Benefits of Improved Lube Storage

Noria Corporation

(Before) The lubricant storage and dispensing
areas at the City Utilities plant had
been cluttered and disorganized.

(After) Lubricant barrels are now
stored in a racking system, and a new lubricant
storage and dispensing system was placed
into service in 2017.

City Utilities (CU) is a municipally owned utility serving Springfield, Missouri. CU owns and operates two coal-fired generation units as well as a number of gas turbines and a landfill gas-to-energy project. In 2015, a lubrication management survey revealed many areas for improvement throughout the power generation facilities, including lubricant chemistry, cleanliness, testing, and lubricant storage and handling.

A system of separate dispensing tanks had been in service for some time. However, the tanks were open to the atmosphere, had no filtration capability, and utilized a single pump system and combined piping for filling and dispensing all stored lubricants. In addition, the tank system was located in an open area of the station adjacent to an open delivery and maintenance bay, which was exposed to dust and other pollutants associated with the coal-fired power plant.

In 2017, a storage and handling system was placed into service. A new state-of-the-art dispensing system is now located in a closed room away from the dust and heat of the plant. The new dispensing system features separate pumps, filters and piping for each lubricant, and every tank utilizes desiccant breathers for ventilation.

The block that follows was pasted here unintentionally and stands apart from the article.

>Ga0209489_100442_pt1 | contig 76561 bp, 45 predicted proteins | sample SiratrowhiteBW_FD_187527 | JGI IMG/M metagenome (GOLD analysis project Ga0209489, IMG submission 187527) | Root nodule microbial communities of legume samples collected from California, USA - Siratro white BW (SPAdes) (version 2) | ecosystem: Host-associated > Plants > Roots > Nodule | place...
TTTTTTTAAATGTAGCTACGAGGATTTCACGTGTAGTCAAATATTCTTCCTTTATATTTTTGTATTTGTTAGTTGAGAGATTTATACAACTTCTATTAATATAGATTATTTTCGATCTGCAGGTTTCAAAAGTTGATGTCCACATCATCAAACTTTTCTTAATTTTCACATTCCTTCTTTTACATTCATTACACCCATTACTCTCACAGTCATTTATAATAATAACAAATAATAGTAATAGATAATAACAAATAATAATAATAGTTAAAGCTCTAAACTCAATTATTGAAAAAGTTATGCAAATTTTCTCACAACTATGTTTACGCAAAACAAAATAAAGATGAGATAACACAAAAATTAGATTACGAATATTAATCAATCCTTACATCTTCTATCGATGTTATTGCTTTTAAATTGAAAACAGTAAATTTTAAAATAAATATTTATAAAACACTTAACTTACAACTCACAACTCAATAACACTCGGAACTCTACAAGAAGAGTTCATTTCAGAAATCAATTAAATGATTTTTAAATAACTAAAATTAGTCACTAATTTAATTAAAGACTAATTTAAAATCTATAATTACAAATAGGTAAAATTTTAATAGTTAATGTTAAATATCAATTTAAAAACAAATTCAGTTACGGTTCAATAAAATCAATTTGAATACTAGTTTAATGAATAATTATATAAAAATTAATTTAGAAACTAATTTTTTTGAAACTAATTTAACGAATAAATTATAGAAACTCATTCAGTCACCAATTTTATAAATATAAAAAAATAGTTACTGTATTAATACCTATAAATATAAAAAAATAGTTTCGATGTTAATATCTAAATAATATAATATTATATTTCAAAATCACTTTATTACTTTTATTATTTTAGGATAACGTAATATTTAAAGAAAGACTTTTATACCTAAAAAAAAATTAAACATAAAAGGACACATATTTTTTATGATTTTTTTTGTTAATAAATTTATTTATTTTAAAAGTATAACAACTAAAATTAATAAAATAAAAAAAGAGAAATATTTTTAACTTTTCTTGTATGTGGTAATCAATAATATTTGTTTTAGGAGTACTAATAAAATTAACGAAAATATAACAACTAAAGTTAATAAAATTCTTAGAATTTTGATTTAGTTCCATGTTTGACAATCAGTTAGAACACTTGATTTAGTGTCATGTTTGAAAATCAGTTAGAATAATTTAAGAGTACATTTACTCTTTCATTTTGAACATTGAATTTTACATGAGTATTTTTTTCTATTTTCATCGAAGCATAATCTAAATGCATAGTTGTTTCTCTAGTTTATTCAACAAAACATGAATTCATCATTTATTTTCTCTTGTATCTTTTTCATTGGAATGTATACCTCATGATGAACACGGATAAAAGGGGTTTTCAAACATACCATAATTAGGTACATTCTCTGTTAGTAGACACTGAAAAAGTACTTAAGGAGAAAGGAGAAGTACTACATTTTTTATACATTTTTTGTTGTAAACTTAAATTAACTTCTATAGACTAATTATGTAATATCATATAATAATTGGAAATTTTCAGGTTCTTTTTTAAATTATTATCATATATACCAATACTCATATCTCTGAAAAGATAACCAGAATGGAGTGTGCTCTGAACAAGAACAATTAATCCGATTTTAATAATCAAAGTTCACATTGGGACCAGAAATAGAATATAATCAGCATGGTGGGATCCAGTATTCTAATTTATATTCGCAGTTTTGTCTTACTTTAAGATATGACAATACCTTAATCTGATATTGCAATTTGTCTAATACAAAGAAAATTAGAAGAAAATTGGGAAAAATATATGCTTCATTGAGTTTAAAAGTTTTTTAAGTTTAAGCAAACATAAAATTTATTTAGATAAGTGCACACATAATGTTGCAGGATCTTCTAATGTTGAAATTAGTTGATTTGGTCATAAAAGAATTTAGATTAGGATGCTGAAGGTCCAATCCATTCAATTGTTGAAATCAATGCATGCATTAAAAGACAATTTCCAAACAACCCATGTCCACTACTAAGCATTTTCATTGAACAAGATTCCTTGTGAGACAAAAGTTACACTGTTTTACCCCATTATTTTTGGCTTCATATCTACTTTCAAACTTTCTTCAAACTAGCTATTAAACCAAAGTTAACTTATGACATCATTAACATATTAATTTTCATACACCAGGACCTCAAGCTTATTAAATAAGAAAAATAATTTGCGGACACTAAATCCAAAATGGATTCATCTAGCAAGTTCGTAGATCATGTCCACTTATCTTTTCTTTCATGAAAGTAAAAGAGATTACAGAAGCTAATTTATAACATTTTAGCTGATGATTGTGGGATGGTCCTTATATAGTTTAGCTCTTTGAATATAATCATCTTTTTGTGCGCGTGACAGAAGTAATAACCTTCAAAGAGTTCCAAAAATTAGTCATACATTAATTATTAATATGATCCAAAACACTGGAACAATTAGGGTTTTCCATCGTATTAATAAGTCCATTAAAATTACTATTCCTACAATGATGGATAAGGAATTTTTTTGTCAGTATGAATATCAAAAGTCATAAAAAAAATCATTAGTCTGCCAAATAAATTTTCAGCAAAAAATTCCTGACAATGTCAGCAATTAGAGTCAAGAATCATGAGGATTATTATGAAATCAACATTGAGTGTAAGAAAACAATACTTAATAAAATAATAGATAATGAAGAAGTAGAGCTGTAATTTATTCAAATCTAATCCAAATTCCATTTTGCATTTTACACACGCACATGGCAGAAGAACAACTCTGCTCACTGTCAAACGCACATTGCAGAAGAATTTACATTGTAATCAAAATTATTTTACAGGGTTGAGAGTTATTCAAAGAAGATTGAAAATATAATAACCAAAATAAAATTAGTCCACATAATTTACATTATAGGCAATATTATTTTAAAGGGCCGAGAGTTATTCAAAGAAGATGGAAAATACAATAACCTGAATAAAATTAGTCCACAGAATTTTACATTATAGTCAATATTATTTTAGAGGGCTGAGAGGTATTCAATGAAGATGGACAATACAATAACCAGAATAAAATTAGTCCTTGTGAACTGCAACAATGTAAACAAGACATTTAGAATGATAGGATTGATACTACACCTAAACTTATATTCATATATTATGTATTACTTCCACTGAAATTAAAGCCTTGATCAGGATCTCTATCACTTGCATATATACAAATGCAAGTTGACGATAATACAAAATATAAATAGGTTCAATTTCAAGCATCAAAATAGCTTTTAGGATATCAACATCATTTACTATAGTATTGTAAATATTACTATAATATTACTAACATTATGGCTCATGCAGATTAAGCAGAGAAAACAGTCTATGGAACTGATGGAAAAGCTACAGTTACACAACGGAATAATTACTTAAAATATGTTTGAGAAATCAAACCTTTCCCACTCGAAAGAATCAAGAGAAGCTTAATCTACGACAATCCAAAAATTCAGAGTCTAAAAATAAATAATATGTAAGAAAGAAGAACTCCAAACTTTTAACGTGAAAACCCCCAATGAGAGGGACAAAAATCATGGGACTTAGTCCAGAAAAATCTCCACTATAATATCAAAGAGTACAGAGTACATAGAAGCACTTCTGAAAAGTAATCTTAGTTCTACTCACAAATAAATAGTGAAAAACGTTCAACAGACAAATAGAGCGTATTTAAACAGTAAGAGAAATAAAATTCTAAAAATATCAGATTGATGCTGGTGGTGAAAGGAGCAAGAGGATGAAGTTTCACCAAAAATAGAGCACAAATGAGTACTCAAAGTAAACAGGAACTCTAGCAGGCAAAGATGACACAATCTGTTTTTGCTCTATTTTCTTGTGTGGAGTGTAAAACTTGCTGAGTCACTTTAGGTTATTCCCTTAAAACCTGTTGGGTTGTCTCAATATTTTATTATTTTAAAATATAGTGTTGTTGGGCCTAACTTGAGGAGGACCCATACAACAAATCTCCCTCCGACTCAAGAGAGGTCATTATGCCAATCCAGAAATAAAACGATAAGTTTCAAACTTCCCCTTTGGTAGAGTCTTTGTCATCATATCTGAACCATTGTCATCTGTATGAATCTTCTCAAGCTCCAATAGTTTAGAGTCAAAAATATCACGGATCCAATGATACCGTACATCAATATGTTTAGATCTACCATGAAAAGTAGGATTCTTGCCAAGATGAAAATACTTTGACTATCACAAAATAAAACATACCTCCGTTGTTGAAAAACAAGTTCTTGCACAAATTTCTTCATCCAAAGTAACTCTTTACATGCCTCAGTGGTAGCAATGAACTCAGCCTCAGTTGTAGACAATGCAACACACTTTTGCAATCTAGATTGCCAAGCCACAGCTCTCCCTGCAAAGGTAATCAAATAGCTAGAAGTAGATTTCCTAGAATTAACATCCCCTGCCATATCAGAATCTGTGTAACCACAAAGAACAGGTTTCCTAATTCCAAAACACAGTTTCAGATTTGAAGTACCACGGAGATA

Dispensing jugs used for transferring smaller quantities of fluid are also stored inside closed cabinets in the new lube room, as opposed to open shelving. For larger quantities, transfer pumps with filters specifically matched to the application are now used. To minimize the chances of cross-contamination, lubricant tanks and jugs are coded with a color and shape which correspond to coded tags on the lube points of various machines.

Bulk lubricant storage has been another area of significant improvement. Oil barrels previously were stored both inside and outside in a very disorganized manner. The lubrication management survey also revealed many consolidation opportunities. Through consolidation and organization, the lubricant inventory has been reduced from more than 100 barrels to nearly 30. Furthermore, every new barrel of oil is sampled prior to entering the inventory.

Other lubrication program improvements that have been or are being implemented include regular sampling of machinery, sealing up lubrication systems, improving in-line filtration, installing desiccant breathers and adding quick disconnects to facilitate clean oil transfers and lubricant filtering. The organization currently has three technicians who are trained and certified as a Level I Machine Lubricant Analyst, with more to receive training in the future.

When the utility first began implementing these changes, the overall state of in-service lubricants showed only 60 percent at a severity of 0 or 1 (good/acceptable) and 24 percent with a severity of 3 or 4 (bad/unacceptable). Today, 90 percent have a severity of 0 or 1, and only 3 percent remain at a severity of 3, with none in the severity 4 range.

Although there is still quite a bit of work remaining to achieve world-class status, the improvements that have been made are paying off in greater equipment reliability and economic benefits.

Read more on lubricant storage and handling:

10 Ways to Improve Lubricant Storage and Handling

Storing Grease to Avoid Bleed and Separation

Lubricant Storage Life Limits - What Is the Standard?

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